In last week’s blog post highlighting Teen Pregnancy Prevention Month, we described what the FPA is doing to support Maine educators and students. As the month of May comes to a close, we want to give you – trusted adults, teachers, parents and concerned community members – ideas about how you can help prevent teen pregnancy.
Maybe you’re wondering, “Me?! What can I do?”
Well, there are two words that can start you on your way – listen and talk.
Whether they believe it or not, parents and other trusted adults play a critical role in the sexual health of teens, especially when it comes to helping teens make healthy choices.
Douglas Kirby PhD, a leading researcher in the field of adolescent health, identified factors that affect teen sexual behavior and teen pregnancy. I’d like to focus on protective factors — those things that help teens behave in ways that promote healthy outcomes. Understanding the factors related to teen sexual behavior is very important in efforts to change that behavior and it also helps us identify those teens most at risk for having sex, contracting STDs and experiencing an unplanned pregnancy.
When adults openly address sexual health with the teens in their lives, those teens are more likely to develop healthy attitudes and feelings about sexuality. This helps teens protect themselves and make healthy decisions such as delaying sexual activity or using protection when they do become sexually active. By communicating their expectations for teens around dating, school and community involvement and sexual behavior, adults help young people make healthy decisions.
As a sexuality educator for over 20 years, I have had a front row seat in teens’ reality—what they are talking about, what they are doing, and what they say they need most from adults. One of the questions I ask a classroom of teens is “Who would you most like to talk with about your sexual health?” Almost always, the response is — parents or some other trusted adult.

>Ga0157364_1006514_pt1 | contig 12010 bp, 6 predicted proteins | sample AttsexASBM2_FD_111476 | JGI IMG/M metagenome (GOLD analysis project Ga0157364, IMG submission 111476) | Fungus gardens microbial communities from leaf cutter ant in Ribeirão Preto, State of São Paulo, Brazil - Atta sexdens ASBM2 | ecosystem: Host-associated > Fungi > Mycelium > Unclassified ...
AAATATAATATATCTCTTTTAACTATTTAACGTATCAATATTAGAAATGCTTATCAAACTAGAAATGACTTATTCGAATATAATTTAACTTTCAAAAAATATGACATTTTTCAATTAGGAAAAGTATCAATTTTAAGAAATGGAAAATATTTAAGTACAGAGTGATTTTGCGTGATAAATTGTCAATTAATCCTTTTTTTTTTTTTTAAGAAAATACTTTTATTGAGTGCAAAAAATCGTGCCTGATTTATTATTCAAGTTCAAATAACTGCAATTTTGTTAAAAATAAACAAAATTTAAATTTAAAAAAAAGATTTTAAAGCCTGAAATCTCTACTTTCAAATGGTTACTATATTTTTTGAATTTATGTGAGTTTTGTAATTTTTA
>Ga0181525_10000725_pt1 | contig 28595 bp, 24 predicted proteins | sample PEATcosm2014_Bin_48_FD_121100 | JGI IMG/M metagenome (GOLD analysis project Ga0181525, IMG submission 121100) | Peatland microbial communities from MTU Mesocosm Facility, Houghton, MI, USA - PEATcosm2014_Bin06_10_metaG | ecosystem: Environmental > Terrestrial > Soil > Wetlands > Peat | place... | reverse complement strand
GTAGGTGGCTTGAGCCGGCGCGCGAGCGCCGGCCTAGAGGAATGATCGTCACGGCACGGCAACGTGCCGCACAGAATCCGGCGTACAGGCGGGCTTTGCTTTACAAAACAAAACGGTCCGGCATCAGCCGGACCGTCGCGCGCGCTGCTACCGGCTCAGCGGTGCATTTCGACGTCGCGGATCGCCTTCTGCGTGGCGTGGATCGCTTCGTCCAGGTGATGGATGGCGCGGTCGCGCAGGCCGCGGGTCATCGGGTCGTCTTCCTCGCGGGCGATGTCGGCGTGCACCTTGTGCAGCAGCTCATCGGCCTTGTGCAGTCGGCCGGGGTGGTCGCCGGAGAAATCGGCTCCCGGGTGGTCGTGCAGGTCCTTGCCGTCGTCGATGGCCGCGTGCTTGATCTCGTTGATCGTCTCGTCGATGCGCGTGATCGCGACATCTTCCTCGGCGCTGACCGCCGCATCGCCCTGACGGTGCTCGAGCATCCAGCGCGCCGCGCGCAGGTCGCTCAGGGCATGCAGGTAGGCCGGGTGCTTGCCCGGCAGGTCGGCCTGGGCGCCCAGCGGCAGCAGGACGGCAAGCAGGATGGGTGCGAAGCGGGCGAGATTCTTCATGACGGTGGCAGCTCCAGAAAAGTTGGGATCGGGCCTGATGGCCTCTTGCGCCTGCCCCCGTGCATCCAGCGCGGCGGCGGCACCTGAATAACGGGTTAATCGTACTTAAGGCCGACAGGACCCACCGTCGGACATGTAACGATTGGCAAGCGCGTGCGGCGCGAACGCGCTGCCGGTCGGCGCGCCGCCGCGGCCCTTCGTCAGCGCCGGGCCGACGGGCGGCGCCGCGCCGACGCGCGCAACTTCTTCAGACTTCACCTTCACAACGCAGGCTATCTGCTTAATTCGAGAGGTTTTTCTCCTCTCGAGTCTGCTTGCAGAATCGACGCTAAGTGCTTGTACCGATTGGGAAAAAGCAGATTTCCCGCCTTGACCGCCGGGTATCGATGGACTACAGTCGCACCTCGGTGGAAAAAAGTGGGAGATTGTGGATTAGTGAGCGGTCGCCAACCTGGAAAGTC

You may think I’m just trying to make you feel good, but the research supports my experience. Teens want parents and other adults to talk with them about these topics. When I ask the follow-up questions, “Do you talk to your parents or other trusted adults? If no, why not?” One response I often hear is, “If I bring it up, they will think that I am doing it.” I can tell you, such a response from adults is one of the quickest ways to shut down any further communication on this topic!
So, what is the answer?
Teens say they want to have open, honest communication with adults.
Just as we taught them to look both ways before crossing the street, how to tie their shoes and their multiplication tables – we have to help them navigate the decisions they will be making about sex and relationships.
One way to do this is to promote connectedness. Dr. Kirby reported that the more connected a teen is to family, school and community –the less likely s/he is to engage in risky sexual behaviors. Don’t worry—not every conversation we have with the teens in our lives needs to be centered on sex. I’m sure the teens will be relieved to hear this as well!
Simply initiating conversations with teens about their interests and aspirations for the future, providing them with opportunities to volunteer in their community, talking around the dinner table about their likes and dislikes – all of these things can build those protective factors that lead to healthier sexual behaviors and healthier decisions overall. Most importantly, be a thoughtful adult who listens and is part of a teen’s network of caring adults who will openly and honestly provide information and give them the support they need. The more you listen to their every-day interests and needs, the more likely teens will be to approach you when they are faced with more serious concerns.
Staying connected with teens isn’t always easy, so I’ll close with this online resource that has lots of ideas for how you – as a parent, teacher or concerned adult – can foster connectedness for the teens in your life. Helping teens make healthy choices is not just about that one talk, it’s about having many, many conversations.
~ Vicki Preston, Teen Pregnancy Prevention Coordinator
Want to learn more about factors that impact teen sexual behavior? Read Emerging Answers by Dr. Kirby.